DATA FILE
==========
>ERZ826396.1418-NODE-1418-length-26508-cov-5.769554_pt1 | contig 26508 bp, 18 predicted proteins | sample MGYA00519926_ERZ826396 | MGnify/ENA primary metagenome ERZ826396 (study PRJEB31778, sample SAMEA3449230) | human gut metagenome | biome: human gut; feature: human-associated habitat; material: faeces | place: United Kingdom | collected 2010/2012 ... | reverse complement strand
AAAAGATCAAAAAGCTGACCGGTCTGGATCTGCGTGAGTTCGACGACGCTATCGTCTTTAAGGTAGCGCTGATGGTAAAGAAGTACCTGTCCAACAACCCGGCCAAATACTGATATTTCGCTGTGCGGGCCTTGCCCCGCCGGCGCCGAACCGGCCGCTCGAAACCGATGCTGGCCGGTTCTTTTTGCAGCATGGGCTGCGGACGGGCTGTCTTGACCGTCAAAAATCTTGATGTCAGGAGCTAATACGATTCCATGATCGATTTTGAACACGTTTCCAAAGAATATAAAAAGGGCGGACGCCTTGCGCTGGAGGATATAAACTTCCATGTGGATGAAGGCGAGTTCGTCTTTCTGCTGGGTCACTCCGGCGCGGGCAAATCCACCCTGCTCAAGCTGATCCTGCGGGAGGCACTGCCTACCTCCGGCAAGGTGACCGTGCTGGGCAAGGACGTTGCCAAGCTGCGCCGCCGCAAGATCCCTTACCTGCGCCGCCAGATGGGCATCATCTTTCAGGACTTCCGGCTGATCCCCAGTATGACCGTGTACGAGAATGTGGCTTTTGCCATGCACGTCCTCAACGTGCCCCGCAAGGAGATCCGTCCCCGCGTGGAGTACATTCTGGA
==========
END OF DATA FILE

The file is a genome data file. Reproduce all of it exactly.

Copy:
>ERZ826396.1418-NODE-1418-length-26508-cov-5.769554_pt1 | contig 26508 bp, 18 predicted proteins | sample MGYA00519926_ERZ826396 | MGnify/ENA primary metagenome ERZ826396 (study PRJEB31778, sample SAMEA3449230) | human gut metagenome | biome: human gut; feature: human-associated habitat; material: faeces | place: United Kingdom | collected 2010/2012 ... | reverse complement strand
AAAAGATCAAAAAGCTGACCGGTCTGGATCTGCGTGAGTTCGACGACGCTATCGTCTTTAAGGTAGCGCTGATGGTAAAGAAGTACCTGTCCAACAACCCGGCCAAATACTGATATTTCGCTGTGCGGGCCTTGCCCCGCCGGCGCCGAACCGGCCGCTCGAAACCGATGCTGGCCGGTTCTTTTTGCAGCATGGGCTGCGGACGGGCTGTCTTGACCGTCAAAAATCTTGATGTCAGGAGCTAATACGATTCCATGATCGATTTTGAACACGTTTCCAAAGAATATAAAAAGGGCGGACGCCTTGCGCTGGAGGATATAAACTTCCATGTGGATGAAGGCGAGTTCGTCTTTCTGCTGGGTCACTCCGGCGCGGGCAAATCCACCCTGCTCAAGCTGATCCTGCGGGAGGCACTGCCTACCTCCGGCAAGGTGACCGTGCTGGGCAAGGACGTTGCCAAGCTGCGCCGCCGCAAGATCCCTTACCTGCGCCGCCAGATGGGCATCATCTTTCAGGACTTCCGGCTGATCCCCAGTATGACCGTGTACGAGAATGTGGCTTTTGCCATGCACGTCCTCAACGTGCCCCGCAAGGAGATCCGTCCCCGCGTGGAGTACATTCTGGA